Editors Jimmy Lovaas and Jaime Calle Moreno discuss Italy’s worst drought in 70 years, plus more on French airport workers going on strike, a UN Security Council meeting concerning Syrian aid, Japan’s Upper House elections and Mexico’s president visiting the White House.
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This is an unofficial transcript meant for reference. Accuracy is not guaranteed.
JIMMY LOVAAS, HOST:
Welcome to the Factal Forecast, a look at the week’s biggest stories and what they mean from the editors at Factal. I’m Jimmy Lovaas.
Today is July 7th.
In this week’s forecast we’ve got French airport workers going on strike, a UN Security Council meeting concerning Syrian aid, Japan’s Upper House elections, Mexico’s president visiting the White House and a look at the drought emergency underway in Italy.
You can also read about these stories and more in our weekly newsletter, which you can find a link to in the show notes.
French airport workers strike
Information compiled by Jess Fino
JIMMY: Airport staff across French airports are expected to hold a new strike starting on Friday. A strike that is expected to cause more disruption during the busy summer month.
Of course, it was just last Saturday when dozens of flights were canceled at Paris Charles de Gaulle airport with airport staff demanding better wages and working conditions.
The French strikes follow similar action in other European countries such as Spain, Portugal and Belgium.
Now, airports – and the travel industry as a whole – are already facing a tough summer with staff shortages. Shortages blamed for causing long lines and disruptions across several European airports.
These strikes, which come as people resume travel after two years of the coronavirus pandemic, well, they’re expected to apply more pressure on the industry to improve its pay and working conditions.
Finally, French unions have also announced plans to hold additional strikes between July 13th and 17th if their conditions are not met.
UN Security Council meeting on Syria aid route
Information compiled by Sophie Perryer
JIMMY: The United Nation’s final aid route from Turkey into northwest Syria is likely to be closed starting Sunday. That’s because Russia is expected to veto a renewal of a UN mandate. Specifically, one allowing cross-border humanitarian aid operations into Syria.
Russia claims maintaining the aid route violates Syria’s sovereignty and says humanitarian support can be delivered via Damascus.
Now, numerous UN officials and NGOs such as Amnesty International and Human Rights Watch say closing the route will have a catastrophic impact on more than 13 million Syrians who rely on humanitarian support.
Still, there are contingency plans reportedly in place to continue providing aid, including delivering supplies through a consortium of NGOs with the UN providing “offshore” support. However, this presents a greater risk for workers on the ground.
Japan upper house election
Information compiled by Joe Veyera
JIMMY: Approximately half of the 248 seats in Japan’s House of Councillors are up for election on Sunday – an election Prime Minister Fumio Kishida hopes will secure a majority for his ruling coalition.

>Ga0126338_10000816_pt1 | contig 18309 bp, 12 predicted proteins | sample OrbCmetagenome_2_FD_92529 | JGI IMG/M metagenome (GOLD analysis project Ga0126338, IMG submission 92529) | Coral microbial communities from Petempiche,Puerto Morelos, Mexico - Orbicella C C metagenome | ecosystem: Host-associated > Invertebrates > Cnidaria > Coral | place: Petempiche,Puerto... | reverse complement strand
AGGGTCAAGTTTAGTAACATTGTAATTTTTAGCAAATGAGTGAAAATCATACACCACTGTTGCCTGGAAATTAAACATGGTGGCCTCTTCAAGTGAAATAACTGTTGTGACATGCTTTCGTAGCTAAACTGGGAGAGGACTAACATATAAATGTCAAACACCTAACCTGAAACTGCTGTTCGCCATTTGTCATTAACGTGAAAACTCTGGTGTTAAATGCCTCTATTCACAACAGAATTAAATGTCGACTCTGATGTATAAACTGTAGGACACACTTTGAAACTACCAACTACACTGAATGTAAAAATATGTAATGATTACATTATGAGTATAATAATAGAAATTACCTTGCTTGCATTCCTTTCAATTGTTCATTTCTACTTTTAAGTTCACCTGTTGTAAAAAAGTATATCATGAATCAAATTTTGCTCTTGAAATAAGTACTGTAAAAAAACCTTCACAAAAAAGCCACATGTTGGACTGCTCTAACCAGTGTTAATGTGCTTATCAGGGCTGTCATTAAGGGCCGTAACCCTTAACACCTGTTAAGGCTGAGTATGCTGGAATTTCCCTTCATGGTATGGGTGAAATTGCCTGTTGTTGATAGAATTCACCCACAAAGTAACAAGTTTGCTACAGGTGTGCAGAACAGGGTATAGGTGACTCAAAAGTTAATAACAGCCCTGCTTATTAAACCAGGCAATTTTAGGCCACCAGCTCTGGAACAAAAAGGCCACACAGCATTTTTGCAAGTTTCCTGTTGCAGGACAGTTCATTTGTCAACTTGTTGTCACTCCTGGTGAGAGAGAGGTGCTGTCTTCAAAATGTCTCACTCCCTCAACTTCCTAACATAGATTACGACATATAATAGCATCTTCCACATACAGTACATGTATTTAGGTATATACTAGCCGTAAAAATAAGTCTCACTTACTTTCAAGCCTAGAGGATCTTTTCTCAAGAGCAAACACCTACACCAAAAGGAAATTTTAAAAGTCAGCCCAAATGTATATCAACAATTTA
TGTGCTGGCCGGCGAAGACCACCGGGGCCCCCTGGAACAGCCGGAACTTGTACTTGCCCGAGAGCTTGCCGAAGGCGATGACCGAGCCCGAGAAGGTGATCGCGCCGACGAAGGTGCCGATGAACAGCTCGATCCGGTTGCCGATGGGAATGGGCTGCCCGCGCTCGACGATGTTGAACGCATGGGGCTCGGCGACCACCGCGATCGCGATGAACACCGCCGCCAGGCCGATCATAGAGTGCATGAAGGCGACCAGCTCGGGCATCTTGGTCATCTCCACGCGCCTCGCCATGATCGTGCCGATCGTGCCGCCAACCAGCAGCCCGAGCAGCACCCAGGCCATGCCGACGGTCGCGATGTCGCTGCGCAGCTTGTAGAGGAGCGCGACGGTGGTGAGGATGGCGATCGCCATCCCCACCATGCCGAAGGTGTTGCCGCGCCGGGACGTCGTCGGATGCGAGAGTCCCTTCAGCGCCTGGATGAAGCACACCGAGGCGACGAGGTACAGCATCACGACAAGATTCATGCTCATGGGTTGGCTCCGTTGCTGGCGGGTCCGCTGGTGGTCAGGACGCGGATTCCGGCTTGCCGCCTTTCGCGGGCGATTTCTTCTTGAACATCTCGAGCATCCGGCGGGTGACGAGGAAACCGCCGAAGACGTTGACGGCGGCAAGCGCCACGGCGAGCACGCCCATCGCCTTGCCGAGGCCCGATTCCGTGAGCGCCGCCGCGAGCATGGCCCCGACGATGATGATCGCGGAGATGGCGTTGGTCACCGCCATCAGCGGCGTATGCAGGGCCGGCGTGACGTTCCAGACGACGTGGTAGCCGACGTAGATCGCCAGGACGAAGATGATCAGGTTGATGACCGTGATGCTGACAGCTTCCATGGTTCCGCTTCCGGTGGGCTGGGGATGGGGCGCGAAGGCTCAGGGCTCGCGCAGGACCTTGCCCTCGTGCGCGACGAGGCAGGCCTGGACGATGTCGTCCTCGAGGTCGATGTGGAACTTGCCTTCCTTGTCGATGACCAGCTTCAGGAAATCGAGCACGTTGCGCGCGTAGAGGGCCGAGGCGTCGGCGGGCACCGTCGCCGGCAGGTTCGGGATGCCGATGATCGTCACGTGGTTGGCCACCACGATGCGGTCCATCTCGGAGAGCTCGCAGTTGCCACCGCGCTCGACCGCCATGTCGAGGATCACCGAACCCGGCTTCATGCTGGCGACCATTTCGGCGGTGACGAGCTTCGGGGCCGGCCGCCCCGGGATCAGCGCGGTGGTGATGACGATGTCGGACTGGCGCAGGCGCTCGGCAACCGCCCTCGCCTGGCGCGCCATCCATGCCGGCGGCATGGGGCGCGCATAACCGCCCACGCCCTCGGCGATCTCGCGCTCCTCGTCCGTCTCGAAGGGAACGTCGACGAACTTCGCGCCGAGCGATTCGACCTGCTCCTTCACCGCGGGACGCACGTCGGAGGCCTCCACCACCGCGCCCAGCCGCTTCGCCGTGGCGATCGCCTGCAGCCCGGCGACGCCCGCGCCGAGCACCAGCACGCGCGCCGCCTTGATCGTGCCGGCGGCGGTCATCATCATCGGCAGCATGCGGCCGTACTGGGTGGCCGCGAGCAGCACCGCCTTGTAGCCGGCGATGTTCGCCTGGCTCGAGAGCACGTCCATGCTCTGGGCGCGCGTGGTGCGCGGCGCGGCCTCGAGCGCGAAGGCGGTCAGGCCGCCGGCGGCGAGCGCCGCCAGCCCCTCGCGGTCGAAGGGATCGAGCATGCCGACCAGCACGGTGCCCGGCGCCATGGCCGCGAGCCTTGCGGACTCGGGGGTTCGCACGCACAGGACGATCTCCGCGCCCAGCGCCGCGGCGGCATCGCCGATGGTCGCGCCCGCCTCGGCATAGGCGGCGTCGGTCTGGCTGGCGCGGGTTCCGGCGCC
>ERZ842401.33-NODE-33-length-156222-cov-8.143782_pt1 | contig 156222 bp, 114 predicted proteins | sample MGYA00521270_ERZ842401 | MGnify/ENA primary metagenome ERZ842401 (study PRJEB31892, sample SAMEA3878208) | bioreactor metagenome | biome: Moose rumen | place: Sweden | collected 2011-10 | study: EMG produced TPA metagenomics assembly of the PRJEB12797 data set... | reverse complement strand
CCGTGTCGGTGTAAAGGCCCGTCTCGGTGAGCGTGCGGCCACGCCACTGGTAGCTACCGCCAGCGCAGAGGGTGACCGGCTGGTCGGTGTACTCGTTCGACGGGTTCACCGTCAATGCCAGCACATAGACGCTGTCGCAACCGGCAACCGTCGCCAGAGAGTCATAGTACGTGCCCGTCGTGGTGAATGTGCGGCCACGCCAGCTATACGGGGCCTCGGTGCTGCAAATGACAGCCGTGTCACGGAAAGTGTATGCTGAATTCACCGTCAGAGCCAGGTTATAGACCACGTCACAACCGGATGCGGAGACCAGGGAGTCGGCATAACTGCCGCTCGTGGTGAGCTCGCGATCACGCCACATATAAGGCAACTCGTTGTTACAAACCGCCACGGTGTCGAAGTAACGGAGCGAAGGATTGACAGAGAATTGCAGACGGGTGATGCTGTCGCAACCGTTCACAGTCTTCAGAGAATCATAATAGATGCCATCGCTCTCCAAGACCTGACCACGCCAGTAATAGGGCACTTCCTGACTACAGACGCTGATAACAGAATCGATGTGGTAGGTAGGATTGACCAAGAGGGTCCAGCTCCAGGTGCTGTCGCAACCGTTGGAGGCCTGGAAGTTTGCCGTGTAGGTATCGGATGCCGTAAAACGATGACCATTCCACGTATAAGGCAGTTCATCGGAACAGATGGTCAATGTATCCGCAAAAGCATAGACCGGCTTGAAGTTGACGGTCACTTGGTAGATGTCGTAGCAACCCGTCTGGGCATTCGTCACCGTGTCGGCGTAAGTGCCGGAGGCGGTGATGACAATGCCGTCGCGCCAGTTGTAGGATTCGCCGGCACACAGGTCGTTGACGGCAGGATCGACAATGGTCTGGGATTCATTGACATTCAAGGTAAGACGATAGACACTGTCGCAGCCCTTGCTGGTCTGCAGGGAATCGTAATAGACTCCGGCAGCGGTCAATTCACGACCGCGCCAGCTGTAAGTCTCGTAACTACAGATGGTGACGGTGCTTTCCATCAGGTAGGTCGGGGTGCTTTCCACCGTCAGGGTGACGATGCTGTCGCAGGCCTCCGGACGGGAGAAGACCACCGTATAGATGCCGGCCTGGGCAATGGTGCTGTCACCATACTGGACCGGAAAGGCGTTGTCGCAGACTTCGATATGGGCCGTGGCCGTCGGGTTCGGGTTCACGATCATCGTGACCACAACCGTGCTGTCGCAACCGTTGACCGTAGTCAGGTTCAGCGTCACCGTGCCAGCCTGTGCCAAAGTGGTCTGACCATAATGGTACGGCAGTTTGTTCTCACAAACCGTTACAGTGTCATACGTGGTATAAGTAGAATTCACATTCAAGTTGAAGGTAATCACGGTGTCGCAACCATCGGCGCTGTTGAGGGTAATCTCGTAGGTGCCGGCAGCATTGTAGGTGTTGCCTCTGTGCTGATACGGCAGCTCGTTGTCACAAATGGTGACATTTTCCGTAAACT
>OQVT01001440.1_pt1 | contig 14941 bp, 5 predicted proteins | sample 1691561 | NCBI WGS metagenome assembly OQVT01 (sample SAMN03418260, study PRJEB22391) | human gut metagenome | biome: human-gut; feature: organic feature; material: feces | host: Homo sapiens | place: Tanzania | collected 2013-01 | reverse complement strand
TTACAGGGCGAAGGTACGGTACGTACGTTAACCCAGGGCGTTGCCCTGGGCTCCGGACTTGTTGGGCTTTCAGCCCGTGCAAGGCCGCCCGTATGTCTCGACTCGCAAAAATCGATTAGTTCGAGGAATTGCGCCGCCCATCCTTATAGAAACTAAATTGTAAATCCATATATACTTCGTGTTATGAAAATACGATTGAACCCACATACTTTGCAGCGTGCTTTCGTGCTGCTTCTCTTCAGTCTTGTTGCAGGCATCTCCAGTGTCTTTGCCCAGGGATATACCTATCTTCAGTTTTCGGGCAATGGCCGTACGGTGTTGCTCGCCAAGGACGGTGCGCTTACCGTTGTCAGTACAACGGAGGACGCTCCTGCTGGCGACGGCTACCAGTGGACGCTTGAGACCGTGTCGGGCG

The latest polling shows Kishida’s Liberal Democratic Party and its partners on pace to hold at least 125 seats in the upper house, including members not up for election.
That marks a change from earlier surveys showing weakening support for the government amid inflation and high fuel prices.
Now, there’s a lot at stake in Sunday’s election. The potential for constitutional reform in the near-term also hinges on the results.
That’s because Prime Minister Kishida’s Liberal Democratic Party and the three other parties that are aiming to revise the charter will need to maintain a two-thirds majority to propose any changes. That means they’ll need to win at least 82 seats combined of the 125 being contested.
Mexican president visits White House
Information compiled by Jimmy Lovaas
JIMMY: U.S. President Joe Biden will host Mexico’s President Andrés Manuel López Obrador at the White House on Tuesday.
Now, the White House says the leaders will be discussing multiple issues, including their efforts to address global challenges like food security.
They’re also expected to discuss cooperation on migration and joint development efforts in Central America.
Drought emergency in Italy
Information compiled by Jaime Calle Moreno
JIMMY: Our last item for this forecast is on the drought underway in Italy. For more on that I spoke with Factal Editor Jaime Calle Moreno.
JIMMY: Hi, Jaime.
JAIME: Hi, Jimmy, how’s it going?
JIMMY: It’s going well. You know, I see there’s a pretty significant drought going on in Italy right now and hoping you can tell us about that.
JAIME: Yeah, of course. So, most recently on Monday, Italy’s Council of Ministers, with Prime Minister Mario Draghi present as well, declared a state of emergency for drought and water scarcity in five northern regions, namely Emilia-Romagna, Friuli-Venezia Giulia, Lombardia, Veneto and Piedmont as well. Now, this state of emergency is supposed to last until December of this year and they’ve allocated a total of around 36 million euros, which is around $38 million, spread across these five regions in terms of size, population and how severely affected they’ve been from the drought. The reason that we’re seeing emergency and extraordinary measures being taken is because of how drastic the issue has really become. The past six or seven months have seen record temperatures and a severe lack of rain and snowmelt from the Italian Alps that, comparatively to other years, is quite striking. The Po River basin, which holds around 40 percent of the country’s national GDP and the Adige River have been acutely affected. Just to put it into context, the government meeting to discuss whether or not to implement the state of emergency lasted a total of 10 minutes, showcasing just really how bad the situation has become. This naturally affects the agricultural sector and irrigation systems that need water for produce and are seeing quite a large lack of it. It also affects an already under-pressure energy sector that needs water in both hydroelectric and thermoelectric plants to either create the electricity or to cool the equipment used. This trickles down to individual daily water usage. And so the issue really touches every home and farm in Italy.
JIMMY: You know, besides the Italian government declaring an emergency, have there been any other plans to mitigate the problems?